Embassy Of Silence – Verisimilitude

Rating: 4.5/5
Released: 2015
Buy Album [URL]: https://itunes.apple.com/us/album/verisimilitude/id1034367133
Band Website: http://www.embassyofsilence.net/

 Pic (1)Band Line Up:

Ines Lukkanen – Vocals
Harri Koskela – Keyboard
Jarno Suodenjoki – Guitar
Make Lievonen _ Drums
Samu Lahtinen – Base
Tero Kalliomaki – Guitar/Composer

Track Listing:

1. Shame, Spit & Click
2. Thimble
3. Absurdoscope
4. Flamer
5. Moths
6. Hang me high
7. Of matters dark & grey
8. Dear Mr Steele


Embassy of Silence are a Finnish band who I have fallen a little in love with on the strength of this album ‘Verisimilitude’. It is very ‘tongue in cheek’ and the humour they display is something I find very refreshing. Verisimilitude had me singing into my hair brush and dancing round like I was 13 years old again and though at times it is a little cheesy the band embrace that, most notably with ‘Absurdoscope’; this track could have been straight off a sound track for the Addams family. Its cooky tune and twisted playfulness is brought to an end with Ines Lukkanen (vocals) declaring “The 80s called, they want their solo back”, this demonstrates perfectly the playfulness of this group.

This is not an album for die hard metal fans that live for the growling doom of deep routed issues expressed through music! It is fun, the music its self ranges from quite sinister to jovial play but is solid throughout the entire album. This band has been playing together for quite a while and though they have had a few changes in line up they have come together perfectly for this album.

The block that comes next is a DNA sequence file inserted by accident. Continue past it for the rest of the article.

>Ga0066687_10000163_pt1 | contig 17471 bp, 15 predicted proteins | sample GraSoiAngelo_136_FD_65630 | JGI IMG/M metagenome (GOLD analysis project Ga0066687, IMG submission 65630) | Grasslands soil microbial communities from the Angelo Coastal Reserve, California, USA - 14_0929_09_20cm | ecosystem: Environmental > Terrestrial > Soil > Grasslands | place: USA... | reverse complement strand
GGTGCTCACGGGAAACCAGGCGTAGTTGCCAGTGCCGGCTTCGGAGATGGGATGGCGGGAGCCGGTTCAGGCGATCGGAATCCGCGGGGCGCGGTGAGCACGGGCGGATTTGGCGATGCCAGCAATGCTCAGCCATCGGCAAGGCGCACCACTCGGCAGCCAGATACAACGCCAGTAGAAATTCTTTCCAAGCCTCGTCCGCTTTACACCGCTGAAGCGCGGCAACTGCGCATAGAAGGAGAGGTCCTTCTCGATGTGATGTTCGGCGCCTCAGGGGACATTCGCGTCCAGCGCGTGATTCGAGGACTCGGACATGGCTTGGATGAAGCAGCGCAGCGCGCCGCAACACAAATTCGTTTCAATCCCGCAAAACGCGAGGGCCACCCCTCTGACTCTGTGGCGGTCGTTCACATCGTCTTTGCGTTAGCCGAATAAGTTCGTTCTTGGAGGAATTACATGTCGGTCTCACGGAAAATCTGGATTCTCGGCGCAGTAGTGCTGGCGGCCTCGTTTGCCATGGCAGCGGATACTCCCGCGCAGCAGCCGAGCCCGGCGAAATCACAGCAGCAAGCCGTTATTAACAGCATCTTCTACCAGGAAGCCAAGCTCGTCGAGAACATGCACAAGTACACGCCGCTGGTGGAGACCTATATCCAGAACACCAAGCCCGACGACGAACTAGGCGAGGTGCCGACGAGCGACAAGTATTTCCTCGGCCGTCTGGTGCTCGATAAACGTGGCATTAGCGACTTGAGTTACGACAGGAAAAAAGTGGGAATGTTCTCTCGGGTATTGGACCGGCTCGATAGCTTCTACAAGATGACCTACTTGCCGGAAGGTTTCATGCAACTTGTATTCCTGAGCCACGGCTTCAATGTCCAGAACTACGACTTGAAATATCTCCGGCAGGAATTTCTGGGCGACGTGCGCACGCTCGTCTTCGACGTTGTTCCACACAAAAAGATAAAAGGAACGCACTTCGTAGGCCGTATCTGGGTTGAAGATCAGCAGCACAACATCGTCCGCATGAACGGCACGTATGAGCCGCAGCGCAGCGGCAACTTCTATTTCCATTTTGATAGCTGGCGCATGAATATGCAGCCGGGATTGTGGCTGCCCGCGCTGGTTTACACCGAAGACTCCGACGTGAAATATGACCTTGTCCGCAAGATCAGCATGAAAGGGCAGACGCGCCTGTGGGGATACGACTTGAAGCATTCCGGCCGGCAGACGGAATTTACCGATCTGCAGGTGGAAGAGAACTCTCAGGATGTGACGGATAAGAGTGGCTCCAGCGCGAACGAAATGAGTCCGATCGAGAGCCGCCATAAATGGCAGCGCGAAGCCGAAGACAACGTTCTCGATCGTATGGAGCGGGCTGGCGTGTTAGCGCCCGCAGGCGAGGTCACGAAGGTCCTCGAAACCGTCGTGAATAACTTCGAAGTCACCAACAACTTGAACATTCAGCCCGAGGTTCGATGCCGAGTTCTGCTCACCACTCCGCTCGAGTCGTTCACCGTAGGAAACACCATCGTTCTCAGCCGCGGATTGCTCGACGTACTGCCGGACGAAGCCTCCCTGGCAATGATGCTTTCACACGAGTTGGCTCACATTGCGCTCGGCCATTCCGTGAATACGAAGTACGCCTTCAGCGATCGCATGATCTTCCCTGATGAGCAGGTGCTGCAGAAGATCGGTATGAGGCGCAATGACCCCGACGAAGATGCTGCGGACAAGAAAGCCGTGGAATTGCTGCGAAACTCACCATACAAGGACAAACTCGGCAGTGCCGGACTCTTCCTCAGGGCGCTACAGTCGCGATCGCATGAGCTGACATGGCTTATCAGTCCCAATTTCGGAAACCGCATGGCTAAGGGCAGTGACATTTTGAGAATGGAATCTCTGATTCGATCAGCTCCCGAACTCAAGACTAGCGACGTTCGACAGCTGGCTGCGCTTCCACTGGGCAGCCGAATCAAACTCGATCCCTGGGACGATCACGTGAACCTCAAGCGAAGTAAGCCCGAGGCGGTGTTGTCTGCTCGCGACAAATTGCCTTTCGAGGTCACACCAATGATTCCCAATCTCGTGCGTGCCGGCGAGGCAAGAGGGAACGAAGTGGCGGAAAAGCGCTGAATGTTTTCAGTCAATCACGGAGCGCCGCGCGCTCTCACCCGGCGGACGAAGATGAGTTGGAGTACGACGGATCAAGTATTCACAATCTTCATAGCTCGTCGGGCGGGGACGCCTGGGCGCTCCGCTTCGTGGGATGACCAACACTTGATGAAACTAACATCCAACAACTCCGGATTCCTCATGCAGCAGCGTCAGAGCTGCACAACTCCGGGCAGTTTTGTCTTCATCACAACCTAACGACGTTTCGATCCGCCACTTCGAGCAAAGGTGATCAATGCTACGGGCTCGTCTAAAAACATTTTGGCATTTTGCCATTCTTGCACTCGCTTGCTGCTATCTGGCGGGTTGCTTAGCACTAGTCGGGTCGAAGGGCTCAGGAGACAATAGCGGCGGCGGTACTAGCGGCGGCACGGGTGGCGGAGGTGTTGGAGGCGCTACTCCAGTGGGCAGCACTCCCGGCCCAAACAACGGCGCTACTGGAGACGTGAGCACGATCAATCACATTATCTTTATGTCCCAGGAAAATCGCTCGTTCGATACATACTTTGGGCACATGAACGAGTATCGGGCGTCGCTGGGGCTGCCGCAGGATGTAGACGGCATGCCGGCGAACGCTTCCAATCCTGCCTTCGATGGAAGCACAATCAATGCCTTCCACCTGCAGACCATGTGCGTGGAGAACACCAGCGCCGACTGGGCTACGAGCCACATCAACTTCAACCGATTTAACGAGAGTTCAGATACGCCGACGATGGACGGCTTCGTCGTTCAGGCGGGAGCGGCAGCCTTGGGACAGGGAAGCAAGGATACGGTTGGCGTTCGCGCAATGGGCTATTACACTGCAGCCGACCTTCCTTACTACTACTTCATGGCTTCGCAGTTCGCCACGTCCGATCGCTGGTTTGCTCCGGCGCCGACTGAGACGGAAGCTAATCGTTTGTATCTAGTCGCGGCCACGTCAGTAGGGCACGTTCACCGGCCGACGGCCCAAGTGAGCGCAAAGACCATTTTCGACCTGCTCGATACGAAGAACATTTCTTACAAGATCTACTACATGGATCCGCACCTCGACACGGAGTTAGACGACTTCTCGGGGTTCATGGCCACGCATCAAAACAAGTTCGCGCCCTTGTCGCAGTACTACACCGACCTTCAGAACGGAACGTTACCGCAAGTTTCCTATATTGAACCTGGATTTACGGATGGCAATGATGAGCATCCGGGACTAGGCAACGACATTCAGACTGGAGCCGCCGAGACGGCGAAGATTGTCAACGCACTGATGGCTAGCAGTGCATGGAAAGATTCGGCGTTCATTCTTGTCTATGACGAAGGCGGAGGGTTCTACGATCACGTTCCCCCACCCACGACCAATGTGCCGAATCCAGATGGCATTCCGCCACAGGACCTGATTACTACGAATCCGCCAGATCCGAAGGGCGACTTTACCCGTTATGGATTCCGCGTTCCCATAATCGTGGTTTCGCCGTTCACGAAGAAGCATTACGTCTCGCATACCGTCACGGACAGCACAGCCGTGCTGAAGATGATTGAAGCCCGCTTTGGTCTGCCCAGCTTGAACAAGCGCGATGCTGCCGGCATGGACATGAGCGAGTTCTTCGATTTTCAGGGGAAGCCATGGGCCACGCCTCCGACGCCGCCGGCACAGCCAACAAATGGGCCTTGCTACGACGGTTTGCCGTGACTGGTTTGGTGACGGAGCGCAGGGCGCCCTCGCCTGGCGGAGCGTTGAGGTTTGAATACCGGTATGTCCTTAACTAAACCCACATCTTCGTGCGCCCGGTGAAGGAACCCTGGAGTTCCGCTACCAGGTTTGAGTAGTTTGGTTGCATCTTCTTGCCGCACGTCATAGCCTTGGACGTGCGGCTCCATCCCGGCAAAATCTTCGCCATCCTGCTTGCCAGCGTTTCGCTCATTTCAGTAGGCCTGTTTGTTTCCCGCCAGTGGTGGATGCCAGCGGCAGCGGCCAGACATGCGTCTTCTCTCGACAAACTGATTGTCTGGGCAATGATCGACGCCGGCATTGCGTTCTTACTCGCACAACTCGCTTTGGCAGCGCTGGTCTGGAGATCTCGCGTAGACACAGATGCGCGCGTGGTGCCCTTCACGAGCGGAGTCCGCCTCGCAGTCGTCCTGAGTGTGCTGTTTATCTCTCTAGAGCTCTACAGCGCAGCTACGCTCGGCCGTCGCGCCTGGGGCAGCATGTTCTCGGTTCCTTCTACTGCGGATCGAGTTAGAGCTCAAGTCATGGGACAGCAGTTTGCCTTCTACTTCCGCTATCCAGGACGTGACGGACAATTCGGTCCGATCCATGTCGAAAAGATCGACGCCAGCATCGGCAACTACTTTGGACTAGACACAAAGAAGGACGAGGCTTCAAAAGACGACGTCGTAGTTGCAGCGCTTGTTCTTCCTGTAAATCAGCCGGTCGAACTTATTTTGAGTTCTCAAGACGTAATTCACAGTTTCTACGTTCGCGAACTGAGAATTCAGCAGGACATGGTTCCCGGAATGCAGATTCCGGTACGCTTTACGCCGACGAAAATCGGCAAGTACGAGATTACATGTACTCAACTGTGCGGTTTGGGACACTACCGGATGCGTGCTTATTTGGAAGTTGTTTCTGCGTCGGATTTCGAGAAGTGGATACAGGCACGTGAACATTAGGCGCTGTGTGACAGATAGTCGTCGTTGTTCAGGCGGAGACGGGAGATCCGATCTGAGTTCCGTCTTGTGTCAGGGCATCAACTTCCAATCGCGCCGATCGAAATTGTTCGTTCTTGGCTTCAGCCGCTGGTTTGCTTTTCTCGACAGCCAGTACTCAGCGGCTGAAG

‘Shame, Spit & Click’; the first track feeds into that teenage angst that we are all meant to grow out of but never really do. It is a perfect track to shout it all out to so you can behave like a respectable grown up in the awkward situation of running into that boy/girl who hurt your feelings.

I would strongly suggest everyone adds this to their music library, just for light-hearted fun factor if not for the strength of the music that I repeat is solid and playful throughout the whole album.

Review by Anita Lyons